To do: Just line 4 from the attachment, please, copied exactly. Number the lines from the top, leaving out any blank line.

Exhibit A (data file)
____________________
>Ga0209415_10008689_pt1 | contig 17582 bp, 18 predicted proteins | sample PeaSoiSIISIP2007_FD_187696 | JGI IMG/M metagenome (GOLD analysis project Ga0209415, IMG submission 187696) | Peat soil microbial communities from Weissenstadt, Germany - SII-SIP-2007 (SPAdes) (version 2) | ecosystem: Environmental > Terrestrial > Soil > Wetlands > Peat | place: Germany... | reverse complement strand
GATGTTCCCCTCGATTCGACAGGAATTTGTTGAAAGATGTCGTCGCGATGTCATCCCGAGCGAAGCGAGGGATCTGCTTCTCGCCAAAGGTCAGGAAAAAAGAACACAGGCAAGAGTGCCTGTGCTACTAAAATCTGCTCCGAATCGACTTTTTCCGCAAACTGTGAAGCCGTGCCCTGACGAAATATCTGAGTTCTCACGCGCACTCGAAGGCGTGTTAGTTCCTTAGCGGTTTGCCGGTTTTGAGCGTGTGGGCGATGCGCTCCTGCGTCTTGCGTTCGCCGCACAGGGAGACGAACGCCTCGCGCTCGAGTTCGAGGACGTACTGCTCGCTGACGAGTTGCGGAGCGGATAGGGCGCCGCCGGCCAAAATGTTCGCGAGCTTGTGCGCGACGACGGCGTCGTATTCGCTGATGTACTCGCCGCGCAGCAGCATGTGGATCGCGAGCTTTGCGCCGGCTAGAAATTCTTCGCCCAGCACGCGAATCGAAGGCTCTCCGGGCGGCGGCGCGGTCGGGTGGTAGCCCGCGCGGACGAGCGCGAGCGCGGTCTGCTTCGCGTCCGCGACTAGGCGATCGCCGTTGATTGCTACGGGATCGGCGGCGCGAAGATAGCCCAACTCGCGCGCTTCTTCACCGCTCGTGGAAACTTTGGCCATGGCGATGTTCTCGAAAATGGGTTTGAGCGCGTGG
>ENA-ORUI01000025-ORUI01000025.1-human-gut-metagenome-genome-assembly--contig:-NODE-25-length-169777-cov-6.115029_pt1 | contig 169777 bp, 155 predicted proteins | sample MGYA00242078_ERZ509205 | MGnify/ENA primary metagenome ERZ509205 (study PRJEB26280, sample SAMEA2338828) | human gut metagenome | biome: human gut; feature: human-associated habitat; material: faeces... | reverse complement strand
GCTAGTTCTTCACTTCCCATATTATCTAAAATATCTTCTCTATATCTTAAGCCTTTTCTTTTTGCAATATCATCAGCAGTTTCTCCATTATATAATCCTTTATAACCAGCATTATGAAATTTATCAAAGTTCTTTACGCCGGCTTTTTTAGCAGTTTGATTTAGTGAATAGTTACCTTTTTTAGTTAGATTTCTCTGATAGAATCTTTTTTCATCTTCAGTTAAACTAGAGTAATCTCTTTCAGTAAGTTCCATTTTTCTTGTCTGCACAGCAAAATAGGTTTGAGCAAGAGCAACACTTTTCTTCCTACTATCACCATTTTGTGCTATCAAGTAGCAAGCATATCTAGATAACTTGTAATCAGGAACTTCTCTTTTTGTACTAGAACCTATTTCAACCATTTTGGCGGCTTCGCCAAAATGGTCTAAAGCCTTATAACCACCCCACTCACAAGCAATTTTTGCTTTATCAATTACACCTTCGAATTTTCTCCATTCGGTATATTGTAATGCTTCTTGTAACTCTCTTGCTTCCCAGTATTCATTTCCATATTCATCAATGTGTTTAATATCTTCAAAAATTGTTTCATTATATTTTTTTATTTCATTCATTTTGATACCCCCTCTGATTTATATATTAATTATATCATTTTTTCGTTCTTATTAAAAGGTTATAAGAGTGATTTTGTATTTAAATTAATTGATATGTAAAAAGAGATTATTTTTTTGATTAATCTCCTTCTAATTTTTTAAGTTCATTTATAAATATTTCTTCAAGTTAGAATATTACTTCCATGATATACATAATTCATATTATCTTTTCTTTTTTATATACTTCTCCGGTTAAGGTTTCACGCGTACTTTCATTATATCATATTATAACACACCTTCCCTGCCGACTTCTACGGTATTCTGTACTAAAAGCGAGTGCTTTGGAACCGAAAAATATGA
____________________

GCTAGTTCTTCACTTCCCATATTATCTAAAATATCTTCTCTATATCTTAAGCCTTTTCTTTTTGCAATATCATCAGCAGTTTCTCCATTATATAATCCTTTATAACCAGCATTATGAAATTTATCAAAGTTCTTTACGCCGGCTTTTTTAGCAGTTTGATTTAGTGAATAGTTACCTTTTTTAGTTAGATTTCTCTGATAGAATCTTTTTTCATCTTCAGTTAAACTAGAGTAATCTCTTTCAGTAAGTTCCATTTTTCTTGTCTGCACAGCAAAATAGGTTTGAGCAAGAGCAACACTTTTCTTCCTACTATCACCATTTTGTGCTATCAAGTAGCAAGCATATCTAGATAACTTGTAATCAGGAACTTCTCTTTTTGTACTAGAACCTATTTCAACCATTTTGGCGGCTTCGCCAAAATGGTCTAAAGCCTTATAACCACCCCACTCACAAGCAATTTTTGCTTTATCAATTACACCTTCGAATTTTCTCCATTCGGTATATTGTAATGCTTCTTGTAACTCTCTTGCTTCCCAGTATTCATTTCCATATTCATCAATGTGTTTAATATCTTCAAAAATTGTTTCATTATATTTTTTTATTTCATTCATTTTGATACCCCCTCTGATTTATATATTAATTATATCATTTTTTCGTTCTTATTAAAAGGTTATAAGAGTGATTTTGTATTTAAATTAATTGATATGTAAAAAGAGATTATTTTTTTGATTAATCTCCTTCTAATTTTTTAAGTTCATTTATAAATATTTCTTCAAGTTAGAATATTACTTCCATGATATACATAATTCATATTATCTTTTCTTTTTTATATACTTCTCCGGTTAAGGTTTCACGCGTACTTTCATTATATCATATTATAACACACCTTCCCTGCCGACTTCTACGGTATTCTGTACTAAAAGCGAGTGCTTTGGAACCGAAAAATATGA